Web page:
"And you know you did promise not to bother me-just to desert me, you see, so I could get a divorce in a year. I thought I'd come and live with Kate till the year was up, and then get a divorce, and go back home to work. My father left me enough to squeak along on, you see, if I lived in the country. Aunt Ida-that's Frank's mother-paid me a salary for staying with her and looking after her house and her rents and things. And then, when you followed me out here, I was furious! Just simply furious!" She bent her head and set her teeth gently into the fleshy part of Ford's thumb, and Ford flinched. It happened to be the sore one.

"Well, but that doesn't explain how you got your loop on me, girlie-though I sure am glad that you did!"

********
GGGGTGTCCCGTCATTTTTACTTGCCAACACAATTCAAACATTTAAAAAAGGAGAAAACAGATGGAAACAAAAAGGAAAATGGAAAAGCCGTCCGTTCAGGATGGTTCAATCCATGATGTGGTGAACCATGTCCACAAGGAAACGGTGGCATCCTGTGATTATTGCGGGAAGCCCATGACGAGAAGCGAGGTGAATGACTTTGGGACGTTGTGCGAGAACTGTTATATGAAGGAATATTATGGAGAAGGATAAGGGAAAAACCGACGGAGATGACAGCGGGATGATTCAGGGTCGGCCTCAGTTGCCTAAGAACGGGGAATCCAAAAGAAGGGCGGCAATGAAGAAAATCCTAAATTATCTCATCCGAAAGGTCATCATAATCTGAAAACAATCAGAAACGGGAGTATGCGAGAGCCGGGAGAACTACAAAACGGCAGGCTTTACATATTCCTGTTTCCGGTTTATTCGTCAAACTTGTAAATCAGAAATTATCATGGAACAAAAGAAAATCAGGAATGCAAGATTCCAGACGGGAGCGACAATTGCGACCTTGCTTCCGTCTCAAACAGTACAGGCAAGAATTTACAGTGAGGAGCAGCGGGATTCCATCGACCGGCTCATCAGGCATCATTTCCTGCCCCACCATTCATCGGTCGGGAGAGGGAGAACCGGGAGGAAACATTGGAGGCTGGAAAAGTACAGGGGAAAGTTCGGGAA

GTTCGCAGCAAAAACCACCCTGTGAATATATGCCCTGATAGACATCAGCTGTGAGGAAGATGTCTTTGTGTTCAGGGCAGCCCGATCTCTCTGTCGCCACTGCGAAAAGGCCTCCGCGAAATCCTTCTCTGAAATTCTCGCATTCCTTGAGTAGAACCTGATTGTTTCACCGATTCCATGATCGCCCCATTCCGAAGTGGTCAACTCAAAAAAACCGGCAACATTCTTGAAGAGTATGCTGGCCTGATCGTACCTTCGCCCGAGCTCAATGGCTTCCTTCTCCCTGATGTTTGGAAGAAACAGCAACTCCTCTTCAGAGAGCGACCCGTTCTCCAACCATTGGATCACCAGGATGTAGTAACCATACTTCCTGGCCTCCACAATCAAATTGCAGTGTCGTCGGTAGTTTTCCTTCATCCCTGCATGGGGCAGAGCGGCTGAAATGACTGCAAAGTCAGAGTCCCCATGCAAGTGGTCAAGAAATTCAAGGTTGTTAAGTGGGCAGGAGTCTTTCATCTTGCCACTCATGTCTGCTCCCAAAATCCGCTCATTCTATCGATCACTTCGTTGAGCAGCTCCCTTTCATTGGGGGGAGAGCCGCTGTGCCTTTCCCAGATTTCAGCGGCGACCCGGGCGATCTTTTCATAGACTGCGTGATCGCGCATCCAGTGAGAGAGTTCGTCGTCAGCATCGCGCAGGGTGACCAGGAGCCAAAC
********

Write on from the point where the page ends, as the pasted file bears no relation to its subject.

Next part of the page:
"Why, don't you see, the time was almost up, just for all the world like a play. 'Only one day more-and I must save the pa-apers!' So the lawyer Aunt Ida had for years, heard that Frank was-or had been-at Garbin. I rushed out here, and heard that there was a Cameron (only they must have meant Campbell) at Sunset. So I got a license, and the Reverend Sanderson, and took the evening train down there. At the hotel I asked for Mr. Cameron, and they sent you in. And you know the rest, you-you old fraud! How you palmed yourself off on me-"

"I never did! I must have just been in one of my obliging moods; and a man would have to be mighty rude and unkind not to say yes to a pretty girl when-"

That is as far as the discussion went, with anything like continuity or coherence even. Later, however, Josephine did protest somewhat muffledly: "But, Ford, I married you under the name of Frank Cameron, so I don't believe-and anyway-I'd like a real wedding-and a ring!"